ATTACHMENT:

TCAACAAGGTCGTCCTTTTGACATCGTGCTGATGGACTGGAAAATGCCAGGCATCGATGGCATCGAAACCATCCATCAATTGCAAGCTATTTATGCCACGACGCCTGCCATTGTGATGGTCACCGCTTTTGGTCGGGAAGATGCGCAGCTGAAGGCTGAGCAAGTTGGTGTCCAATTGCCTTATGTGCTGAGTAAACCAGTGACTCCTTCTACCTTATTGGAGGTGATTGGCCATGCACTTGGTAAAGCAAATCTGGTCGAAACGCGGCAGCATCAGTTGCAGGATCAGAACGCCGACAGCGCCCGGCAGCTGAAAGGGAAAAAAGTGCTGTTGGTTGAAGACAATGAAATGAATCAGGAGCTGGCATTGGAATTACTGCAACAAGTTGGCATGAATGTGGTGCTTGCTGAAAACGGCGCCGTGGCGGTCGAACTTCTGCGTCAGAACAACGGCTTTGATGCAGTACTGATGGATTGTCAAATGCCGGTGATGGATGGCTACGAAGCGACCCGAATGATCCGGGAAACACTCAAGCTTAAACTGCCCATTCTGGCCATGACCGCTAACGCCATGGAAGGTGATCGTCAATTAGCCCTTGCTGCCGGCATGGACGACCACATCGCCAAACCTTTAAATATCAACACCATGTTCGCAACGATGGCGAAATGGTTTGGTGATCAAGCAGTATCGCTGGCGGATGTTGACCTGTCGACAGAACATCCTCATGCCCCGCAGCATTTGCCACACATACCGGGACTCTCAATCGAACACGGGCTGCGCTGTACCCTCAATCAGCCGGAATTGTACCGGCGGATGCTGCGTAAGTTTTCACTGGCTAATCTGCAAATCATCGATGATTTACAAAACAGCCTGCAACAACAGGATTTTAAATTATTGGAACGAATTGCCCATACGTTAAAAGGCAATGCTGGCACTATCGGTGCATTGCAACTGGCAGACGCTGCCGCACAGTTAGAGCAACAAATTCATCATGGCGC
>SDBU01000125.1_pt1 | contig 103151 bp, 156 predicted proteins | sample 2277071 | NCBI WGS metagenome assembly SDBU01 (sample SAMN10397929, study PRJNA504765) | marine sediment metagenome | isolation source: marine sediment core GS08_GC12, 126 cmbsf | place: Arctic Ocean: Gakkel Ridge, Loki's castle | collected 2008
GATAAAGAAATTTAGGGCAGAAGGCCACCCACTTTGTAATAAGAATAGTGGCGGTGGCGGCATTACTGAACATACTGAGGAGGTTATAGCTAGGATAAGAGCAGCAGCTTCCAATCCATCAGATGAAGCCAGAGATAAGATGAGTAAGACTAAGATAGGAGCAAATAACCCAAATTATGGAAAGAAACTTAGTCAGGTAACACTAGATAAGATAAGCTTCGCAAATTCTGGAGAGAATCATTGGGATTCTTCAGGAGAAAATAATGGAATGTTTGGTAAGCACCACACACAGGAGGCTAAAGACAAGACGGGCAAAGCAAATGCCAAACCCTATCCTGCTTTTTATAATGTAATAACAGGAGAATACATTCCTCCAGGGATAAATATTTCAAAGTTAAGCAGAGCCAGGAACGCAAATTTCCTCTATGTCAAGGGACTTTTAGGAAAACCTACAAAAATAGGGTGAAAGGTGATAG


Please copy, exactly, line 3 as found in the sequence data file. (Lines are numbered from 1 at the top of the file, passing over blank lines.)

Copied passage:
GATAAAGAAATTTAGGGCAGAAGGCCACCCACTTTGTAATAAGAATAGTGGCGGTGGCGGCATTACTGAACATACTGAGGAGGTTATAGCTAGGATAAGAGCAGCAGCTTCCAATCCATCAGATGAAGCCAGAGATAAGATGAGTAAGACTAAGATAGGAGCAAATAACCCAAATTATGGAAAGAAACTTAGTCAGGTAACACTAGATAAGATAAGCTTCGCAAATTCTGGAGAGAATCATTGGGATTCTTCAGGAGAAAATAATGGAATGTTTGGTAAGCACCACACACAGGAGGCTAAAGACAAGACGGGCAAAGCAAATGCCAAACCCTATCCTGCTTTTTATAATGTAATAACAGGAGAATACATTCCTCCAGGGATAAATATTTCAAAGTTAAGCAGAGCCAGGAACGCAAATTTCCTCTATGTCAAGGGACTTTTAGGAAAACCTACAAAAATAGGGTGAAAGGTGATAG